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Hey. I actually just found your blog and I'm floored. Your art is cute, expressive, and perfect in comic format. So my big question is, as an aspiring artist (whether it be comics, writing them, storyboards, or design) do you have any advice? I'm nervous about picking a good school to go to because I KNOW I need formal training and I have a friend who wants me to storyboard, but I don't know how. Any advice? *sweats nervously in anticipation of response* Thanks!
Thank you! <3 :D
I’m gonna take this opportunity to type out my general advice for young artists:
1. Find mentorship and feedback, and accept it gracefully. Show your portfolio to your art teachers, bring your work to conventions, post your work online. Tell people what you think you want to do with your art, and ask for feedback. Back in the day, I used to email webcomic artists I liked, and occasionally they would write back with advice on my work/career. I emailed a local artist I admired to ask if I could buy her coffee and ask her about her career, and she accepted. Don’t expect anything, and don’t think that working artists owe you an answer, but it never hurts to ask! If someone takes the time to help you, THANK THEM and consider what they’ve said…even if they give you harsh feedback (and that’s normal and a part of the process). Repeat.
2. Art school is rad, and if money had been no obstacle I would DEFINITELY have chosen to go. But….art school is expensive, and I’ve seen people spend their 20s and 30s working day jobs to pay back art school loans instead of drawing. Just…don’t assume that art school is necessary, or the only way to an art career. (Again, art school is awesome and I sometimes wish I had attended one, but it is TOTALLY POSSIBLE to make a career in art without that diploma or that debt. I went to a state school, studied business and Japanese, drew in my free time, and received my first graphic novel contract before graduating. It’s more important to…)3. Draw every day! Develop professional habits and you’ll be a pro in no time. Learn to draw when you’re tired, when you’re stressed, when you’re uninspired, when you’re burnt out. As a pro, you’ll need to draw in all of these situations. I used to keep a sketchbook on my nightstand. At the end of the day, if I hadn’t drawn anything, I’d just sketch a little bit before turning the light out. If you feel ready for more of a challenge, I HIGHLY recommend starting a webcomic to practice working on long-form stories with a consistent deadline to meet (try one page/week).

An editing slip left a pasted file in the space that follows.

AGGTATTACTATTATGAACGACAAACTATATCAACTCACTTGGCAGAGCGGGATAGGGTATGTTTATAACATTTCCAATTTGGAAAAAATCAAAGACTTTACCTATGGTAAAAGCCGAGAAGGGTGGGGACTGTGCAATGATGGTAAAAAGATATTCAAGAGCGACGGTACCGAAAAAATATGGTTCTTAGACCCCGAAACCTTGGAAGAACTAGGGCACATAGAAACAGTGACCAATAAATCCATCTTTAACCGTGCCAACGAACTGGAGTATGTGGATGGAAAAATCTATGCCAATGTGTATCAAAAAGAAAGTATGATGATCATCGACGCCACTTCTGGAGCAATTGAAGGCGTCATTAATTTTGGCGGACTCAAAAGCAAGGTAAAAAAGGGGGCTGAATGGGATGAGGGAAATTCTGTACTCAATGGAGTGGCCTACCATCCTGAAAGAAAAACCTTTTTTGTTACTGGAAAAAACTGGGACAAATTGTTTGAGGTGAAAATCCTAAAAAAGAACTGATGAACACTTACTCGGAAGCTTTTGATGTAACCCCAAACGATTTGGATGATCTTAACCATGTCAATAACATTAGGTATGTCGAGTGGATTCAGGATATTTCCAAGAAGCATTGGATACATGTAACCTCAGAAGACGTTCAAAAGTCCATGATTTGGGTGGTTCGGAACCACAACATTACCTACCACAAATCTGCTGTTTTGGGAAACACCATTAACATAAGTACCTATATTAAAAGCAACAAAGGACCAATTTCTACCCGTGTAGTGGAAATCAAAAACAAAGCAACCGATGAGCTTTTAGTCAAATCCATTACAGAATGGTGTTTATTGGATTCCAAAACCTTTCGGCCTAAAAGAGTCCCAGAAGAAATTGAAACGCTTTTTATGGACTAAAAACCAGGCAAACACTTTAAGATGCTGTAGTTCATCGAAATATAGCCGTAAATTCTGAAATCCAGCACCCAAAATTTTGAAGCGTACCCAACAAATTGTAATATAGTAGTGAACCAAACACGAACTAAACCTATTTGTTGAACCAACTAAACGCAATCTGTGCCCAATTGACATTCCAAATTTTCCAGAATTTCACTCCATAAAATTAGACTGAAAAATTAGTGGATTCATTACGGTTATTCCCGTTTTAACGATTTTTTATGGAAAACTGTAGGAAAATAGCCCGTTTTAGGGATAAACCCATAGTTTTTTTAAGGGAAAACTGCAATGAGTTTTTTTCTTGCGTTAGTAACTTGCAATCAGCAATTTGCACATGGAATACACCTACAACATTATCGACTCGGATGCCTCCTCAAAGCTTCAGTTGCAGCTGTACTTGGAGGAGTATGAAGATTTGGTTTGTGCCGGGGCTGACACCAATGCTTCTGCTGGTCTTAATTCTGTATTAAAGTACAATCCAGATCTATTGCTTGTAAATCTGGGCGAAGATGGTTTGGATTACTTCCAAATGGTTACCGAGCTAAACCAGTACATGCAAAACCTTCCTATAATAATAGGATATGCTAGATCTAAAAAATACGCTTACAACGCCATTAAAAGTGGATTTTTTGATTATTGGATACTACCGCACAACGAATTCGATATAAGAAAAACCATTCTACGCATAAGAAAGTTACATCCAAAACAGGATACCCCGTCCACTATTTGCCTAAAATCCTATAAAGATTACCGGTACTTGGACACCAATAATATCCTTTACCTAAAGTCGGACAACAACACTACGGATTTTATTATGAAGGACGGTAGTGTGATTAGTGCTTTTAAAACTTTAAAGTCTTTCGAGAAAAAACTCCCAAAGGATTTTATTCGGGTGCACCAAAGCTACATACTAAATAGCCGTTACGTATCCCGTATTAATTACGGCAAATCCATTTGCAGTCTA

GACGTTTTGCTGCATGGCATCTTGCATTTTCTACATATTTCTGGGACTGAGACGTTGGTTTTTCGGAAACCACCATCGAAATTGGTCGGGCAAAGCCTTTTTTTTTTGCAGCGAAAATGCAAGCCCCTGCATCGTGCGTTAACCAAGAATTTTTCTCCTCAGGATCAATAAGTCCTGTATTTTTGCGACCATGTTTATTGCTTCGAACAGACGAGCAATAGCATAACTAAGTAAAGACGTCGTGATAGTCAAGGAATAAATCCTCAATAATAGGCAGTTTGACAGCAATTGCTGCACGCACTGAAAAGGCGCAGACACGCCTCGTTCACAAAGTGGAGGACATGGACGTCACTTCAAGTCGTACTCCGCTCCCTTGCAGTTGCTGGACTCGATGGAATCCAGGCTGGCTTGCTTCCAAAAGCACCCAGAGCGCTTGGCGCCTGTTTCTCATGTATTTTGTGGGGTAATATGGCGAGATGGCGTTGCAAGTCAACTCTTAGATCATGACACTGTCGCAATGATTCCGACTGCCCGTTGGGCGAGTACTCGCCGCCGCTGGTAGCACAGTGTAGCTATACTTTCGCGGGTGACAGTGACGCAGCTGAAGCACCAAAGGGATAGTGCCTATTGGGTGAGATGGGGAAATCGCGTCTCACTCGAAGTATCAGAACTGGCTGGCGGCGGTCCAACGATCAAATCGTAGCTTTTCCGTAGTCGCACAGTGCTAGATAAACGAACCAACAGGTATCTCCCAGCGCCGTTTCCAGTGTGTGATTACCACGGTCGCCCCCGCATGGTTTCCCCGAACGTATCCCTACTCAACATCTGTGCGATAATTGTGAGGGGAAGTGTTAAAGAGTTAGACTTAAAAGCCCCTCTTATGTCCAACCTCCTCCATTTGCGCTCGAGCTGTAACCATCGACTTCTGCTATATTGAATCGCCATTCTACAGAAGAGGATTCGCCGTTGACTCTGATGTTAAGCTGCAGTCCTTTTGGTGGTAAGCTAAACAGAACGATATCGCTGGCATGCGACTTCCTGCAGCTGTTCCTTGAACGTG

4. Do what turns YOU on. Don’t worry about chasing other people’s styles or career paths; follow your own heart and draw what really makes you happy, in a style that’s your own. (Not that you should skip those art assignments or exercises…) Not only will you be happier in the long run—you’re more likely to develop a unique style/voice that makes you invaluable rather than replaceable. Specific jobs come and go (and sometimes are phased out entirely…gulp), but creativity will ALWAYS be valued. A lot of artists find career paths that are entirely new, or combine aspects of various jobs to make a life that works for us. You don’t have to fit a specific mold to be an artist. It’s both amazing and terrifying that there isn’t much of a road-map at all.
5. Be professional. Don’t burn bridges with people, follow through on what you promise, and be pleasant to work with.
6. Socialize. Meet other artists online, and go to events if possible (conventions, movie screenings, lectures, book releases, signings…). Bring business cards if you have them. It’s okay to start small—I still get sweaty palms in a room of new people, and sometimes I say “I will talk to one new person and then I will GO HOME AND READ”—but learning how to introduce yourself and confidently tell people what you do is a skill that will aid you your whole life. Some of these people could turn into great friends, and some could send work your way in the future (and vice versa!). Build your network by meeting people and staying in touch. It gets easier and easier and your professional network will grow and grow the longer you work at it.
7. Don’t stop! :D And send me links to your work.
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